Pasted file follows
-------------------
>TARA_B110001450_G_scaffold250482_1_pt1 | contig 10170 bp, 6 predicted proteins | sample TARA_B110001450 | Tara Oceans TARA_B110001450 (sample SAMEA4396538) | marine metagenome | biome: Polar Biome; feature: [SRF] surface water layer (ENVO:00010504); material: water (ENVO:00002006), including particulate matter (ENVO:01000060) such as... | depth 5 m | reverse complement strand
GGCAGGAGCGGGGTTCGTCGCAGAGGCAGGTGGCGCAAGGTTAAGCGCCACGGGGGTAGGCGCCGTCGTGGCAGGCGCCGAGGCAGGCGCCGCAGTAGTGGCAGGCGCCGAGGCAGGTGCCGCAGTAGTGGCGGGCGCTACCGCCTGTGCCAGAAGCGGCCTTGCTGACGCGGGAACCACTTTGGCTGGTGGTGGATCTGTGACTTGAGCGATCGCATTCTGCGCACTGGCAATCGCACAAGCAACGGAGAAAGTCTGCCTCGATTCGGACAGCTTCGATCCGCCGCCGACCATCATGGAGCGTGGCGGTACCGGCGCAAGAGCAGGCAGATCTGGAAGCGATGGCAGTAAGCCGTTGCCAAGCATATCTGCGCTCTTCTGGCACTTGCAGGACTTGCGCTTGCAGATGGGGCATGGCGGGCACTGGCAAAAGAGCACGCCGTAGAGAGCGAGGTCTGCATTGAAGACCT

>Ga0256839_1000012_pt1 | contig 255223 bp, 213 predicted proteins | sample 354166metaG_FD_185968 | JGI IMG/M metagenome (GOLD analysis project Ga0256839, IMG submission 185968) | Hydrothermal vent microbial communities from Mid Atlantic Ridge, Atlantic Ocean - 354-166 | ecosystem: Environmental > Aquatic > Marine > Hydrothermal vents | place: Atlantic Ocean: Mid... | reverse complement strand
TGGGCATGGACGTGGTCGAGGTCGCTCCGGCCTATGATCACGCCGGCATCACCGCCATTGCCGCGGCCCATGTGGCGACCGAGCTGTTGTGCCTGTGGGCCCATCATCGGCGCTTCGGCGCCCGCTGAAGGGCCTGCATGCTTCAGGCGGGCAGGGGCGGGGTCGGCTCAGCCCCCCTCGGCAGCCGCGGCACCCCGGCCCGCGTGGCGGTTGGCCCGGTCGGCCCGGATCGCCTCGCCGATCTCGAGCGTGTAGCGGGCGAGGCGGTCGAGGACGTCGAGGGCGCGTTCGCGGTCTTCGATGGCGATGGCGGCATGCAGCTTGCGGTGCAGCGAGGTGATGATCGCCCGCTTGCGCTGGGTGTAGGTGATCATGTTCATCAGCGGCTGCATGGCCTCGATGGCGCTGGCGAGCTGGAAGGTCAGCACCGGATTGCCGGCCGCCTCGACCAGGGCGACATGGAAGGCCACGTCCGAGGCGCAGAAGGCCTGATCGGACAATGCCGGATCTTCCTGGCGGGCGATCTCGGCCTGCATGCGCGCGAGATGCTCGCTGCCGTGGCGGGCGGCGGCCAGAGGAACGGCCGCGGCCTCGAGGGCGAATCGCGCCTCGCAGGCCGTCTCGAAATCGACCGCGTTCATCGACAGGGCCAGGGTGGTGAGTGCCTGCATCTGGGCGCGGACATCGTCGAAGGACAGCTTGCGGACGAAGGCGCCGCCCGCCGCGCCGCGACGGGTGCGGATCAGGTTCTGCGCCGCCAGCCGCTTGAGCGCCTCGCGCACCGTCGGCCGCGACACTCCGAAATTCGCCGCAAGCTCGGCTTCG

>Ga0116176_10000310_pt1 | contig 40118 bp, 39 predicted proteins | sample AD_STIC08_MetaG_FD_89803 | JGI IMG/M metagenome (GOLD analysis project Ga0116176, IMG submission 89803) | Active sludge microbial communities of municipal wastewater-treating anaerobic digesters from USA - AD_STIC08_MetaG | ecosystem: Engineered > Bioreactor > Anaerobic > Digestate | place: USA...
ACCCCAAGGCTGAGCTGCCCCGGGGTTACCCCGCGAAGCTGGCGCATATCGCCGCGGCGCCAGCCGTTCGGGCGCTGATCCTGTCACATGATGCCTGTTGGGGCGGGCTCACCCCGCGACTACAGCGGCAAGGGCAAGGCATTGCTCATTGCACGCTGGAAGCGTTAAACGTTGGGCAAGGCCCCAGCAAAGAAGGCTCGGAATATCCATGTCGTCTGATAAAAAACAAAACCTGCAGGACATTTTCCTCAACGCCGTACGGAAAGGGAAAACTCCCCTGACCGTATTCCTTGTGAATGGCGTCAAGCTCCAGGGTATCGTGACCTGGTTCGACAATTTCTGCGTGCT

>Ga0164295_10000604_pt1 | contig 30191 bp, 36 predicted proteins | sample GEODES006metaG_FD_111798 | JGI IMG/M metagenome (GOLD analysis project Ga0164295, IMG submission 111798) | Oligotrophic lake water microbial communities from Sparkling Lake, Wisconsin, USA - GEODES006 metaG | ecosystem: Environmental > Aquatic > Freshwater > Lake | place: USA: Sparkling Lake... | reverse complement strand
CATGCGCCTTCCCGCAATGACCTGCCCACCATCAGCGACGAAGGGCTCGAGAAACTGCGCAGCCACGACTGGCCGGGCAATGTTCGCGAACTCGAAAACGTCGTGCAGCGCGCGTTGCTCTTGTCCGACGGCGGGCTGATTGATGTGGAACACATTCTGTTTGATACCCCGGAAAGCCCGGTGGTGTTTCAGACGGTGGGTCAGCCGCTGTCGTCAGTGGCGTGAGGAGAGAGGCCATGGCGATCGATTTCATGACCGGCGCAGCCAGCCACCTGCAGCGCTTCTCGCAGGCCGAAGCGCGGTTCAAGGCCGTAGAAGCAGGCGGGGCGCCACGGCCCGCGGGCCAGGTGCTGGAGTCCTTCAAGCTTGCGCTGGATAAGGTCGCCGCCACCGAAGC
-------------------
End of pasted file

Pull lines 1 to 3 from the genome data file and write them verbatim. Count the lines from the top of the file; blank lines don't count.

>TARA_B110001450_G_scaffold250482_1_pt1 | contig 10170 bp, 6 predicted proteins | sample TARA_B110001450 | Tara Oceans TARA_B110001450 (sample SAMEA4396538) | marine metagenome | biome: Polar Biome; feature: [SRF] surface water layer (ENVO:00010504); material: water (ENVO:00002006), including particulate matter (ENVO:01000060) such as... | depth 5 m | reverse complement strand
GGCAGGAGCGGGGTTCGTCGCAGAGGCAGGTGGCGCAAGGTTAAGCGCCACGGGGGTAGGCGCCGTCGTGGCAGGCGCCGAGGCAGGCGCCGCAGTAGTGGCAGGCGCCGAGGCAGGTGCCGCAGTAGTGGCGGGCGCTACCGCCTGTGCCAGAAGCGGCCTTGCTGACGCGGGAACCACTTTGGCTGGTGGTGGATCTGTGACTTGAGCGATCGCATTCTGCGCACTGGCAATCGCACAAGCAACGGAGAAAGTCTGCCTCGATTCGGACAGCTTCGATCCGCCGCCGACCATCATGGAGCGTGGCGGTACCGGCGCAAGAGCAGGCAGATCTGGAAGCGATGGCAGTAAGCCGTTGCCAAGCATATCTGCGCTCTTCTGGCACTTGCAGGACTTGCGCTTGCAGATGGGGCATGGCGGGCACTGGCAAAAGAGCACGCCGTAGAGAGCGAGGTCTGCATTGAAGACCT

>Ga0256839_1000012_pt1 | contig 255223 bp, 213 predicted proteins | sample 354166metaG_FD_185968 | JGI IMG/M metagenome (GOLD analysis project Ga0256839, IMG submission 185968) | Hydrothermal vent microbial communities from Mid Atlantic Ridge, Atlantic Ocean - 354-166 | ecosystem: Environmental > Aquatic > Marine > Hydrothermal vents | place: Atlantic Ocean: Mid... | reverse complement strand